Yes, the Democrats used to be the Christian Party!

The following is an EXCERPT from my book, Rescuing Religion from Republican Reason (pictured at right).Rescuing Religion_ebook updated

Buy it at Amazon

“I once heard it said that when Satan tries to influence us, he often presents us with pairs of opposite evils, so we despise one so badly that we cling to the other (I think C.S. Lewis said this, but I can’t find proof of that). I can’t think of a better quote to describe the current state of the politically-minded conservative Christian. Evangelical Christians, in particular, see legalized abortion as the ultimate political sin and therefore judge the Democrats to be evil for supporting it. They then conclude that these bad people must support Satan’s position on all issues. So Christians, wary of the Democrats, let their guard down and absorb all teachings of the Republicans without questioning them, because they assume that the enemies of the evil Democrats can only speak the truth. This is a fatal flaw. The Bible teaches us that there is good and evil in every person (“There is no one who is righteous; not even one” – Romans 3:10) and, therefore, in everyone organization consisting of people. Outside of Jesus, no human being has ever had all good ideas or all bad ideas. We long for purity, but it’s nowhere to be found in this world. When we judge a person or organization to be evil, we violate the Bible’s numerous verses prohibiting judgmentalism. When we judge a person or organization to be pure, we elevate it to a godlike status, and we break the 1st Commandment of having no other god’s before God himself. We are then easily misled to believe in ungodly things.

Believe it or not, before the 1973 Supreme Court ruling on Roe v. Wade, which made it unconstitutional for any state to ban abortion, and before the civil rights movement of the 1950s and 1960s, most Bible-believing Christians were Democrats. The southern states that make up most of the Bible Belt had been Democratic since the mid-1800s. Back then, the Democrats were the party of the South and supported the interests of the titans of agriculture. This, of course, meant they supported the right to own slaves. Once the Civil War began, the Democrats lost power, placing only one of their own, Grover Cleveland, in the White House between 1860 and 1912, and he was a Bourbon Democrat who supported the rich but favored the interests of agriculture over those of manufacturing. The Republicans, on the other hand, were the party of the North and supported the interests of the titans of manufacturing. Neither party supported the interests of the poor and working classes.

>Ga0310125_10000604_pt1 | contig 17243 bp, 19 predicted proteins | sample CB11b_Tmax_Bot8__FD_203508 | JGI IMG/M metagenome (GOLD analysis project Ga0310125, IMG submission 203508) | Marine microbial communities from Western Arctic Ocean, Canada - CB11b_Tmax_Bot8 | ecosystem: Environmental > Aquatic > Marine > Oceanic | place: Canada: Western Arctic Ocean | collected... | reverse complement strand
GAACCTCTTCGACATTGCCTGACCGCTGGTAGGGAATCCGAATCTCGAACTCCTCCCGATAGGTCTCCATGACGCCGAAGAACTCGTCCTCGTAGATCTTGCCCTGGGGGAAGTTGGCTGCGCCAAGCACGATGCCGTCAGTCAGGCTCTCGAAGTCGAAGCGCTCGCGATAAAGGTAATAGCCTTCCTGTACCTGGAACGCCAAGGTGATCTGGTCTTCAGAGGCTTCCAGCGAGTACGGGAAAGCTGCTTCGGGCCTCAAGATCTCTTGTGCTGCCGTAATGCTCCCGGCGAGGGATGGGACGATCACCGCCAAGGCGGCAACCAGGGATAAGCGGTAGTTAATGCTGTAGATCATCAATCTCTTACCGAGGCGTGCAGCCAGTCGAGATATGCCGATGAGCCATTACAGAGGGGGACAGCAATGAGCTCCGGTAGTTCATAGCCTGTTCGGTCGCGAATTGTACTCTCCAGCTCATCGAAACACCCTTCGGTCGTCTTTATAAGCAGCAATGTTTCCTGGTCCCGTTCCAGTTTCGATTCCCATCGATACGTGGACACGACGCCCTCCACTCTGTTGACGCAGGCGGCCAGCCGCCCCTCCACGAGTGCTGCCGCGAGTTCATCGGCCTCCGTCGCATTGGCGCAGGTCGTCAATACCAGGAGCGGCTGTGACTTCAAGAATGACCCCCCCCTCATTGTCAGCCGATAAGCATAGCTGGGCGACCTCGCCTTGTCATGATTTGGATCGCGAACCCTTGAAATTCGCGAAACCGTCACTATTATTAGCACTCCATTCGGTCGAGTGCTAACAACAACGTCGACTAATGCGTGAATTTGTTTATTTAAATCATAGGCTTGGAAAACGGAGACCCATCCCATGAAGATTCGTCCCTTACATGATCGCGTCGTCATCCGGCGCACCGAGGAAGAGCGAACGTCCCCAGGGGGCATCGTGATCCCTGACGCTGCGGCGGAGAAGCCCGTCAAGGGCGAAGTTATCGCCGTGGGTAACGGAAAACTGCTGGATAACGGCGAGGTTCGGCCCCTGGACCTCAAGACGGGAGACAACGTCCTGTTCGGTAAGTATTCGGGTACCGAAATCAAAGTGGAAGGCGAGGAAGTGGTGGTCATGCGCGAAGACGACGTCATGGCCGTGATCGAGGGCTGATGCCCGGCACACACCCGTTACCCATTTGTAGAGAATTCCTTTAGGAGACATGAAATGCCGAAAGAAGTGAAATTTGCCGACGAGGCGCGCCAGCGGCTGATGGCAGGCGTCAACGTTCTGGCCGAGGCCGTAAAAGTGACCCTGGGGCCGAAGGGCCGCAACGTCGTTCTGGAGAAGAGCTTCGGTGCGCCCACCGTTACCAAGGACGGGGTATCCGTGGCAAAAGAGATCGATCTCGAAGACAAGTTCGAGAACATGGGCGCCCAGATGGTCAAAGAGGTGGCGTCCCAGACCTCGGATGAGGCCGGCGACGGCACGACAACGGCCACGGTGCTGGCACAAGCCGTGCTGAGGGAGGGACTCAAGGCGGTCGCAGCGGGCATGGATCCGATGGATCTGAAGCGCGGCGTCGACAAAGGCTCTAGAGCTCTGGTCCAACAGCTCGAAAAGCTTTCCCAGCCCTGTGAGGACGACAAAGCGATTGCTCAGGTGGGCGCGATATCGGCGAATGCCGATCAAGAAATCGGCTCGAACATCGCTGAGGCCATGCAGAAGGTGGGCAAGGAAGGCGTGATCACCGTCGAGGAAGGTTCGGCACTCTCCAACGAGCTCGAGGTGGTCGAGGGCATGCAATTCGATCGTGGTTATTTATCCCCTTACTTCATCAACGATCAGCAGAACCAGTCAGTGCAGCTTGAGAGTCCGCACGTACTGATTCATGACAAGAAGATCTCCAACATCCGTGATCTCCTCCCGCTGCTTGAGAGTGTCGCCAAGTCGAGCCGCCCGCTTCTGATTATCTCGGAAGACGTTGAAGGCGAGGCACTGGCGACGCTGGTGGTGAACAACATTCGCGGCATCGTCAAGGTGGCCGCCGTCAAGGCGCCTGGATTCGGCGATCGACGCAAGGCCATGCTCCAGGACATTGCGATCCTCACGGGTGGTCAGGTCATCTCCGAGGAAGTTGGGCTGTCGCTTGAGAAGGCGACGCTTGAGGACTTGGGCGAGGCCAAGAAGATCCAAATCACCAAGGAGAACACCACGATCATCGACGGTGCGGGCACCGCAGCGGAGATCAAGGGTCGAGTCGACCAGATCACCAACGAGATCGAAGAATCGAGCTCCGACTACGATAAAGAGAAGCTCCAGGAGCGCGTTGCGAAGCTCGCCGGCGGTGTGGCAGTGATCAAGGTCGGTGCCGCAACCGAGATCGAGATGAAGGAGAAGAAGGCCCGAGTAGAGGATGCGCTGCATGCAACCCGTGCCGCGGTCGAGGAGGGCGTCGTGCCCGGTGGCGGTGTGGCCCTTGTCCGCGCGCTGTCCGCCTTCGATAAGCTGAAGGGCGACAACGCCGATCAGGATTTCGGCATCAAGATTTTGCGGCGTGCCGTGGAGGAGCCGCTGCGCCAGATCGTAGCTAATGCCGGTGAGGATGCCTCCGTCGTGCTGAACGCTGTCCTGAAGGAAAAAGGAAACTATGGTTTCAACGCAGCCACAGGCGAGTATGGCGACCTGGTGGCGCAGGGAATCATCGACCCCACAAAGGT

In the 1890s, that changed. The Democrats launched a comeback under the leadership of three-time presidential nominee, William Jennings Bryan. He was a Christian preacher and possibly the most charismatic public speaker of his time. Many Christians today know him for representing the cause of creationism in the Scopes Trial of 1925 at the very end of his life (for more on this, read my book, Where the Bible Contradicts Creationists – How a literal reading of every creation verse refutes young earth geology, redefines the Adam & Eve story, and supports the science of evolution and an old universe). But Bryan spent most of his adult life spear-heading the Democratic Party’s conversion from bourbonism to populism, a movement through which it would come to represent the powerless majority rather than the powerful, wealthy minority.